Executive Branch Audit of Business License Exemption Applications Finds Millions in Lost Revenue
Audit is first step in enforcing state business license requirements
FOR IMMEDIATE RELEASE
Contact: Pam duPré
(Carson City, NV; April 14, 2011) – An Executive Branch audit that began in July of 2010 of business license filings in the Secretary of State’s office found that a significant number of businesses are falsely claiming they are exempt from paying the annual business license fee. Secretary of State Ross Miller requested the audit in an effort to level the playing field for the thousands of businesses that maintain good standing in Nevada.
The audit found the state will experience nearly $11 million in lost revenue in the next fiscal year ($5.4 million if the current sunset provision is enacted on June 30) due to the significant increase in the number of businesses that claim to be exempt from annual business license requirements, but in fact, don’t qualify under state statutes. The law requires any person or entity that performs a service or engages in a trade for profit to obtain an annual state business license. Home-based businesses that currently make less than $27,000 a year in net earnings are exempt from the requirements, as are a very limited number of other types of business.
After observing a significant increase in the number of exemptions claimed in the last several years, Secretary Miller asked for the Executive Branch audit.
The audit indicates a substantial increase in current practices that encourage “Title 7” entities, including corporations and LLCs, to claim the exemption. The audit reinforces the need identified by Secretary Miller to clarify existing law. In Assembly Bill 78, he is proposing to more clearly define what entities are and are not exempt from business license requirements. His proposal mirrors the regulation promulgated by the Department of Taxation when that agency issued the state business license prior to October, 2009. That regulation limited the home-based exemption to “natural persons”, who are individual proprietors, rather than the current practice, which can include corporations and other business entities.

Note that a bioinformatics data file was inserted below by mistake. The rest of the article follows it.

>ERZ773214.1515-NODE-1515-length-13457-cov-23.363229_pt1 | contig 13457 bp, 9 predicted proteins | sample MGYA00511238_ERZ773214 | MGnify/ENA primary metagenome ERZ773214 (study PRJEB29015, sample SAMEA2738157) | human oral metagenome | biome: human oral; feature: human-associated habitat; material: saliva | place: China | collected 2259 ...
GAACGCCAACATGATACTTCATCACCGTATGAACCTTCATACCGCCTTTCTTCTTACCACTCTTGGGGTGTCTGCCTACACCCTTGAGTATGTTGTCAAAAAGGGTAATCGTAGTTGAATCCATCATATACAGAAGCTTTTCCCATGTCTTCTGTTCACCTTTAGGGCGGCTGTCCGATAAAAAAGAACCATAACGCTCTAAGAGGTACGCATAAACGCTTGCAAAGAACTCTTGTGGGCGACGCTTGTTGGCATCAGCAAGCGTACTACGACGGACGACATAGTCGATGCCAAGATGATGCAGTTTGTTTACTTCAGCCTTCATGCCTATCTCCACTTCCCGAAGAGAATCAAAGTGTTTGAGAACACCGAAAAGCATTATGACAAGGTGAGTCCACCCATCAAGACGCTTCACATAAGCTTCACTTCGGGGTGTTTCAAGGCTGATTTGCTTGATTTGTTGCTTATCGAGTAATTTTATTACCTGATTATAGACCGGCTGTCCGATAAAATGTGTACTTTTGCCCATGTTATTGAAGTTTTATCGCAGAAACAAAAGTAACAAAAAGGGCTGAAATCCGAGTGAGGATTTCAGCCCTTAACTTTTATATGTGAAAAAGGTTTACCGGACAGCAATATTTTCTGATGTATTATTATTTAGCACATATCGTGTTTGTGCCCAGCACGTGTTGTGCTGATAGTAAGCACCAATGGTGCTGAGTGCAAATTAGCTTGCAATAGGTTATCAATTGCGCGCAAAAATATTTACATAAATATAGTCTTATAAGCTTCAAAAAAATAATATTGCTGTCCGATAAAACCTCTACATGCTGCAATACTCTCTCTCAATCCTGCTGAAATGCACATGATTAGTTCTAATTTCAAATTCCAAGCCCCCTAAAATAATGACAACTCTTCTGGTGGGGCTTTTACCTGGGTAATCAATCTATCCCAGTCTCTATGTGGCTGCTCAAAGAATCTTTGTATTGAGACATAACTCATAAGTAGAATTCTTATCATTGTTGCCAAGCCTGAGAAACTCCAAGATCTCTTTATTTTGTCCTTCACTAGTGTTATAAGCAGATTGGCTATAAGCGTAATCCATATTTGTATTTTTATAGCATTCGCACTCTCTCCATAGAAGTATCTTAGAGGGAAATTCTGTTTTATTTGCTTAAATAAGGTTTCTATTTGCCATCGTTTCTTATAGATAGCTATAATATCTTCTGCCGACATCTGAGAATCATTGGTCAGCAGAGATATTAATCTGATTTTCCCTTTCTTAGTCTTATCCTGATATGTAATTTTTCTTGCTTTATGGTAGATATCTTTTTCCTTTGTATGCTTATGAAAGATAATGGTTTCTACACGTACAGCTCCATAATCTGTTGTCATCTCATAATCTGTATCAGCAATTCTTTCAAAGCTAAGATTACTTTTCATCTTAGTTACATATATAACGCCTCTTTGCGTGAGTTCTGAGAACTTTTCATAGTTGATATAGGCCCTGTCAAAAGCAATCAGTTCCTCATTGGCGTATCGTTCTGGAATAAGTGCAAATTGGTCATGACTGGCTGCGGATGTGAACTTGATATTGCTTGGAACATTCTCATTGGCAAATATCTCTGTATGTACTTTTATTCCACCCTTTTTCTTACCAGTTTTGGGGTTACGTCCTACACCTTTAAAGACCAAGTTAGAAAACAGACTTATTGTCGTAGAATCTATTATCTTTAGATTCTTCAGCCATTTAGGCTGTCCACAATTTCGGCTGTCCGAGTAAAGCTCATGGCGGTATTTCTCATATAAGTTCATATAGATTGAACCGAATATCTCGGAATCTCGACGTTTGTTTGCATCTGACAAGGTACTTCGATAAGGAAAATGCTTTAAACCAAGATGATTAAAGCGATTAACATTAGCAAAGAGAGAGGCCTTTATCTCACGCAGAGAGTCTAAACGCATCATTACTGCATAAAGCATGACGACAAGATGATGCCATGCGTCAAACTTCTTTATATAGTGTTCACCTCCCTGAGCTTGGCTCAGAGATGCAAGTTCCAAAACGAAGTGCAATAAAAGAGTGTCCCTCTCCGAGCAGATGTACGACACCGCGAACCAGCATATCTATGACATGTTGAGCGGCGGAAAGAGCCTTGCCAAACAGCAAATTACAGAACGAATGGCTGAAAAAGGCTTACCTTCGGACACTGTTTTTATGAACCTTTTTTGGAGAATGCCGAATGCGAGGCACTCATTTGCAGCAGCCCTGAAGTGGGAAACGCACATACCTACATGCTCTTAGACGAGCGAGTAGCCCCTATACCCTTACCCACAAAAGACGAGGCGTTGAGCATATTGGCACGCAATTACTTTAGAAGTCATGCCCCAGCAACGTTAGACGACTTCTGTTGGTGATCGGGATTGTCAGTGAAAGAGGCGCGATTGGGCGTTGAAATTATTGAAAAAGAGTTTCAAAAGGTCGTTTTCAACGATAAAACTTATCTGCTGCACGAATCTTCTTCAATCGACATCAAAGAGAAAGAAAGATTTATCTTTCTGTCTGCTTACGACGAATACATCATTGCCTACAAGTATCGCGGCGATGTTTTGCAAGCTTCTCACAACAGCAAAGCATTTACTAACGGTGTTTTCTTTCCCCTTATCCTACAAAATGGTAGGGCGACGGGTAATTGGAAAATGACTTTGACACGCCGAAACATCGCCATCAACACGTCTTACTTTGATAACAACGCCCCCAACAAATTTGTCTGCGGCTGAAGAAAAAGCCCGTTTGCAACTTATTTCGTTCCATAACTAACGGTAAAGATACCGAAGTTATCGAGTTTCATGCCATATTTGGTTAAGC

“The audit speaks strongly to the need to pass Assembly Bill 78 which levels the playing field for all businesses and captures lost revenue that is critically needed,” Secretary Miller said in reaction to the audit. “At a time when legislators are looking at severe budget cuts and possible tax increases, it only makes sense that we clarify and enforce the laws on the books. It’s absolutely in the state’s best interests to do so.”
The Secretary of State’s office also conducted its own internal investigation of a limited number of businesses and could not detect a single instance where the identified businesses were properly claiming an exemption. The investigation found that 73% of the entities investigated were falsely claiming the business license exemption. The remainder of the entities did not responded to inquiries from investigators and will have their charters to do business in the state revoked.
The Executive Branch audit also identified the likelihood that a significant number of businesses in the state have not filed for an exemption or obtained a business license. By comparing local government business license records to the Secretary of State’s records, auditors found 22.5% of locally-licensed businesses do not have a state license, constituting another nearly $4 million in lost revenue to the state (nearly $2 million if the current sunset provision is enacted on June 30).
Secretary Miller says his office will accept the audit’s recommendations to evaluate whether it would be cost-effective to validate whether businesses claiming the exemption do in fact qualify, and to use outside resources to identify businesses not currently licensed in violation of the requirements.